The relationship between the Democratic left and centre was consummated under Biden. After swiftly dispensing with the half-hearted challenge from Bernie Sanders in the 2020 primaries, he moved to co-opt the left and adopt some elements of their rhetoric as part of his policy agenda. AOC joined Biden’s “climate unity” task force with John Kerry, while Sanders was handed a plum spot on the Senate Budget Committee. Grim writes: “while Ocasio-Cortez and the Squad spent much of 2019 in conflict with party leadership, and spent the first half of 2020 trying to nominate Sanders for president, AOC had been a team player in the general election, and through Biden’s term, she had consistently framed her advocacy as in support of his administration and his agenda” (ch. 20).

Grim presents Biden’s suite of economic and social policies, dubbed “Bidenomics” by the press, as a victory for the left, something at least approximating the reformist vision of a Green New Deal. US socialist Ashley Smith argues that Bidenomics should better be understood as a project of “imperialist Keynesianism” – a capitalist project which includes three connected goals: “1) rebuilding the foundations of U.S. capitalism, 2) stabilizing domestic politics under the hegemony of the Democratic Party, and 3) restoring and protecting Washington’s imperial supremacy over China and Russia.”[6]

Rather than pulling Biden to the left, Sanders and the Squad were pulled to the right, abandoning their reformist program to cheerlead an administration overseeing attacks on workers at home and militarisation abroad.

Grim’s insider account reveals that this approach clashed with some of the expectations of AOC’s staffers who wanted a combative politics: “Her staff and many of the backers of Justice Democrats wanted to go to war against the people they saw as in the way of progress, AOC’s one-time policy adviser Dan Riffle said. They wanted a real political revolution” (ch. 10). In the end, AOC resolved this contradiction by replacing her two closest political advisers with Washington insiders.

Grim’s book makes it clear that the “activist” sphere with which the Squad interacts is the well-heeled NGO-industrial complex. If anything, this exerts a further conservatising pressure on elected officials. Grim recounts one tragicomic example on the issue of abortion. AOC’s staffers considered bringing a vote to Congress to repeal the Hyde amendment, prohibiting federal funding for abortion services. This longstanding piece of legislation is defended by Biden. They were discouraged from pushing for the legislation’s repeal by Planned Parenthood lobbyists, who explained that if they brought forward a vote to repeal the law, the NGO would be forced to publicly criticise Democrats who voted to maintain it. This was something they were not keen on, and the vote was abandoned (ch. 10).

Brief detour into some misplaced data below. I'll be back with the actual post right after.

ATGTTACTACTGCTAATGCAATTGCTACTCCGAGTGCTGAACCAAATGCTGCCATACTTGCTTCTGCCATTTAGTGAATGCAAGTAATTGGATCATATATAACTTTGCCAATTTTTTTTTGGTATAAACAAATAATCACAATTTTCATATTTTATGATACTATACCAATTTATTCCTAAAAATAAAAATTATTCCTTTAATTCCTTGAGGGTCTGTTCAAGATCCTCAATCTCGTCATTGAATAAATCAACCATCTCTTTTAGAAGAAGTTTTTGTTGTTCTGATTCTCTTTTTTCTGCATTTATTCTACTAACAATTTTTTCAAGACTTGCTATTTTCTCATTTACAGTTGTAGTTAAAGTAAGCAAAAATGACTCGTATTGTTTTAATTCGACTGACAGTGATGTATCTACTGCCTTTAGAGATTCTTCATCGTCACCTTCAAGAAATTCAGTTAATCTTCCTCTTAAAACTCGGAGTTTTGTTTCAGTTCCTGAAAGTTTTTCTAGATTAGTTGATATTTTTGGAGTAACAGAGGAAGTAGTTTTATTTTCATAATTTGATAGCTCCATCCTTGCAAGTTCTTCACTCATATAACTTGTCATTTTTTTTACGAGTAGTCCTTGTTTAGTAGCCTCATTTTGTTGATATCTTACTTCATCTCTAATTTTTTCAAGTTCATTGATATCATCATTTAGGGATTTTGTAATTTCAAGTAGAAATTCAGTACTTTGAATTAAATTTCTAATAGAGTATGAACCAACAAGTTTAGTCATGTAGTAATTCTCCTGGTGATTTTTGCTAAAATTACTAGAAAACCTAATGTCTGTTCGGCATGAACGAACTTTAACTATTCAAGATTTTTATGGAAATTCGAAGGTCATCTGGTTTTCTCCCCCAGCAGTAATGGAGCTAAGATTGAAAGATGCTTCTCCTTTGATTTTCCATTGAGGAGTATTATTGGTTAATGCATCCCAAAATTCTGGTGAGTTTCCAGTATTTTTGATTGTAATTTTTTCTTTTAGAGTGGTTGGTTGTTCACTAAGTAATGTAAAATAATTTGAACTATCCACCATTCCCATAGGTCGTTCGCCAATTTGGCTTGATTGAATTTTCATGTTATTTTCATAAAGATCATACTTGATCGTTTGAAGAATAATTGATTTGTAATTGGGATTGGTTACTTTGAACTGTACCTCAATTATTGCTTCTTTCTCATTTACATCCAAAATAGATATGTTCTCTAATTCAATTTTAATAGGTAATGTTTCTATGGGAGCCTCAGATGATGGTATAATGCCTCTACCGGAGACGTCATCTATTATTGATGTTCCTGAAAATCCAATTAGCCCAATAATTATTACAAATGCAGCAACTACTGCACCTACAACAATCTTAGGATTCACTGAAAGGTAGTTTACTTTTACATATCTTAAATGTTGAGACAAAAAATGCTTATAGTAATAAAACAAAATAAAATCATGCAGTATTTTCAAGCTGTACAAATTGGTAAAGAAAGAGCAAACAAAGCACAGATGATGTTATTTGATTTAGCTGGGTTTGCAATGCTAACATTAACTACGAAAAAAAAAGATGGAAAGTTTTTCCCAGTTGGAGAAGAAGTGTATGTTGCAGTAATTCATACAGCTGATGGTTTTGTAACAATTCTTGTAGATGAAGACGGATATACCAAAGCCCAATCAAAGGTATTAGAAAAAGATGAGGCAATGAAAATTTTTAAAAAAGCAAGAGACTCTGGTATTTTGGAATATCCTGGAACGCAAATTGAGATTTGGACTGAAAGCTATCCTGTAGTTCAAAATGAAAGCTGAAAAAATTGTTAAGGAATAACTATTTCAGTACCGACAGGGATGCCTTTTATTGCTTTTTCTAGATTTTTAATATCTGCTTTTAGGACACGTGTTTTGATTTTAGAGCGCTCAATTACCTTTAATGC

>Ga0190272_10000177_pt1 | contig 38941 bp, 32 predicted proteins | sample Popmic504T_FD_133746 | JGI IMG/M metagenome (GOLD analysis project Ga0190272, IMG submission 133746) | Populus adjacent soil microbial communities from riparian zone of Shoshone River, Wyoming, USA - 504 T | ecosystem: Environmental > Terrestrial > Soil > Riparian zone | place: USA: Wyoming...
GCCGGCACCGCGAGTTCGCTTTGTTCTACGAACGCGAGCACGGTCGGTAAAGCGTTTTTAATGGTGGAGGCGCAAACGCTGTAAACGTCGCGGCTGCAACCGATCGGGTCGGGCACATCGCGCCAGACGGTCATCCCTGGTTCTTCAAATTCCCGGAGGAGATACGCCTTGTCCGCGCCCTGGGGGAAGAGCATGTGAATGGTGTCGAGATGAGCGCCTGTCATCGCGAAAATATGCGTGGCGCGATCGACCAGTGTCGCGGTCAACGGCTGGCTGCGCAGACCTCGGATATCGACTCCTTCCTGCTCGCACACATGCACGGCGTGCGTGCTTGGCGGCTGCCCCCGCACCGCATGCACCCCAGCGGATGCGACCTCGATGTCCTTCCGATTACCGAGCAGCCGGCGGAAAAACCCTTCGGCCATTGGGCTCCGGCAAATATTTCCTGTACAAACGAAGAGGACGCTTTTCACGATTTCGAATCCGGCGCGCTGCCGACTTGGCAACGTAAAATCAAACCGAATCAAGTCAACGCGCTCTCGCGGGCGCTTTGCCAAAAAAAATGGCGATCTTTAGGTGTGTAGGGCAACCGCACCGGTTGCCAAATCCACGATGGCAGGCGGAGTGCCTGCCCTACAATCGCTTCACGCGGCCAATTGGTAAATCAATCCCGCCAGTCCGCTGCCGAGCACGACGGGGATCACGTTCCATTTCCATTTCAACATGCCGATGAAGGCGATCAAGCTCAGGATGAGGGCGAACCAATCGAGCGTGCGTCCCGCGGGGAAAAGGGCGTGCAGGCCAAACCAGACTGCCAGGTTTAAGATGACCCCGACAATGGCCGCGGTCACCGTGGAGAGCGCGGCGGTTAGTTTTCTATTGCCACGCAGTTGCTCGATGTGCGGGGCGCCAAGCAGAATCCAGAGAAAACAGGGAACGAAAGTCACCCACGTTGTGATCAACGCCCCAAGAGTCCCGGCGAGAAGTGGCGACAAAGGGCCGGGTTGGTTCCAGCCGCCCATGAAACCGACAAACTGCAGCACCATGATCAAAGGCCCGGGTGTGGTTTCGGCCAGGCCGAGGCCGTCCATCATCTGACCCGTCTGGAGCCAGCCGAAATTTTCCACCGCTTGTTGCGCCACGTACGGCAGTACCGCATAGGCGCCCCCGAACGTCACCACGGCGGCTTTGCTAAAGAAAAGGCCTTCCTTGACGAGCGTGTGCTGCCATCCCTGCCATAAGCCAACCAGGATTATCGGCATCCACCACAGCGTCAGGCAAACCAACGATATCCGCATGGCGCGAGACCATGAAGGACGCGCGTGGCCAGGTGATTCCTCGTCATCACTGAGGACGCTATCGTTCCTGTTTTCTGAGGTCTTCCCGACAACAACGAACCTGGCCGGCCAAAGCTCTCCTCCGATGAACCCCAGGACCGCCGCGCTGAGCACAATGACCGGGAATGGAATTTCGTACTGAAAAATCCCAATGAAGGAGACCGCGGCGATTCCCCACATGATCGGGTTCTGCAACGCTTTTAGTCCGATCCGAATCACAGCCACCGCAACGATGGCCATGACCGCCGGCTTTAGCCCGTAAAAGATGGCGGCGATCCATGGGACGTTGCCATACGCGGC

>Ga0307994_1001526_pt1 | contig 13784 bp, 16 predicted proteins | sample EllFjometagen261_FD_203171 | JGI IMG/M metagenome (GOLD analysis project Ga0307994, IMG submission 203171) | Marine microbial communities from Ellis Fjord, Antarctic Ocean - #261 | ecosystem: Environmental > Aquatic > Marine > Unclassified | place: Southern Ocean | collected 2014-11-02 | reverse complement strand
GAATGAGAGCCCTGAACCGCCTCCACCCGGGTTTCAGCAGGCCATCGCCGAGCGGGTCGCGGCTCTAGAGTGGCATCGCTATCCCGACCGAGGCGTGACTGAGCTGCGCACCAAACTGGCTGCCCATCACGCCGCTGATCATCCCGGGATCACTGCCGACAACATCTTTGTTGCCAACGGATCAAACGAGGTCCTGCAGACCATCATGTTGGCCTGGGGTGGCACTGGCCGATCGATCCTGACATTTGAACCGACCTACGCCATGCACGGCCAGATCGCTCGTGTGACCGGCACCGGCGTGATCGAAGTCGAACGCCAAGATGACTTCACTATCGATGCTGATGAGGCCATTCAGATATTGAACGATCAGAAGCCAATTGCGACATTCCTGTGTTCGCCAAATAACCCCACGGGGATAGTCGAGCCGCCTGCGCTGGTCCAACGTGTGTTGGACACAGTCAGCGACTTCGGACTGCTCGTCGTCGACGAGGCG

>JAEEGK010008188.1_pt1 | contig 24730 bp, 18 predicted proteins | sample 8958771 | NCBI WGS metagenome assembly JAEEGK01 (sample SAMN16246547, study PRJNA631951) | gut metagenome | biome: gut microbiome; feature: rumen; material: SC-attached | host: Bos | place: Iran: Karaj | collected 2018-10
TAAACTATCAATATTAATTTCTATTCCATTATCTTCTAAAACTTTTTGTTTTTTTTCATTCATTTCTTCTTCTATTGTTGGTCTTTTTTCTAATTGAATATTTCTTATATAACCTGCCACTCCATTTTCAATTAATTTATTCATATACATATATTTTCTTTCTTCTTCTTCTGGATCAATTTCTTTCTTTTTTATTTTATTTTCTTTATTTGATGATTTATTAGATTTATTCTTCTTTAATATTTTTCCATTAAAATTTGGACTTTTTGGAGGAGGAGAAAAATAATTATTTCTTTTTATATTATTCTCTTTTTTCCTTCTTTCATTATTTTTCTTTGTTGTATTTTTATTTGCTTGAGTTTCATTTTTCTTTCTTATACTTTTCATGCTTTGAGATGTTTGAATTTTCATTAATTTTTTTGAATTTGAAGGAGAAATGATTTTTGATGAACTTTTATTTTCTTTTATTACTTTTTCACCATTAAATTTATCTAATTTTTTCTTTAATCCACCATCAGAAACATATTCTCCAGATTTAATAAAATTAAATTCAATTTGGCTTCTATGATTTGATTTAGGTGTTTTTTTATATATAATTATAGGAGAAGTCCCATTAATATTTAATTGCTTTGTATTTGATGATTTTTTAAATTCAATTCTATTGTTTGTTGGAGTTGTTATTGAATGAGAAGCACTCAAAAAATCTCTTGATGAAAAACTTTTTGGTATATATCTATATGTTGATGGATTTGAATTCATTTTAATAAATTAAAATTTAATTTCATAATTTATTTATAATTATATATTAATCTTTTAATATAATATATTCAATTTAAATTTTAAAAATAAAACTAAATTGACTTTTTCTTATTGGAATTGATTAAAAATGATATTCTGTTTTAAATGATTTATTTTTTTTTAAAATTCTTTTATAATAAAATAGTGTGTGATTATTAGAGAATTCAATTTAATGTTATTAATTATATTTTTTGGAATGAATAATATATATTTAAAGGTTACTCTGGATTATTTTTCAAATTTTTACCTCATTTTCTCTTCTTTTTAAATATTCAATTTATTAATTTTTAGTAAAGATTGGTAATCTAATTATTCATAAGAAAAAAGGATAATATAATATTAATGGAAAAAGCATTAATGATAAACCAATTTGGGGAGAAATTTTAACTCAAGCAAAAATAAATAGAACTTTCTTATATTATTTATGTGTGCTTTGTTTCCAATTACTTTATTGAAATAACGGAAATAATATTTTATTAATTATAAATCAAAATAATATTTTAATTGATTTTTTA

Could things have gone differently? Could more organised left-wing pressure on the Squad have pushed them towards a more principled path? Adam Sacks’ Jacobin article comparing AOC to the German Social Democrats suggested so, stressing that “Going forward, we’ll need nationwide networks of left politicians, real structures outside the Democratic Party, and a vibrant working-class movement that can groom the next generation of socialists”.[7]

This statement has no relationship to the actual project of the Squad. As a grouping of elected officials, they have expressed no desire to foster independent organisations that can hold them to a baseline set of political principles. The organisations that helped propel the Squad into office, like the DSA and Justice Democrats, are ginger groups that operate within the framework of Democratic party politics, not independent working-class organisations. As the strategy of electing left Democrats has been exposed as a dead end, organisations built around this project have gone into decline. The DSA is mired in crisis, with falling membership, while Justice Democrats were forced in 2023 to lay off nearly half of their staff. Years of organisational investment into the Squad has only put left-wing organisations in the US in the discrediting position of feeling compelled to apologise for their unchecked backsliding and political capitulation.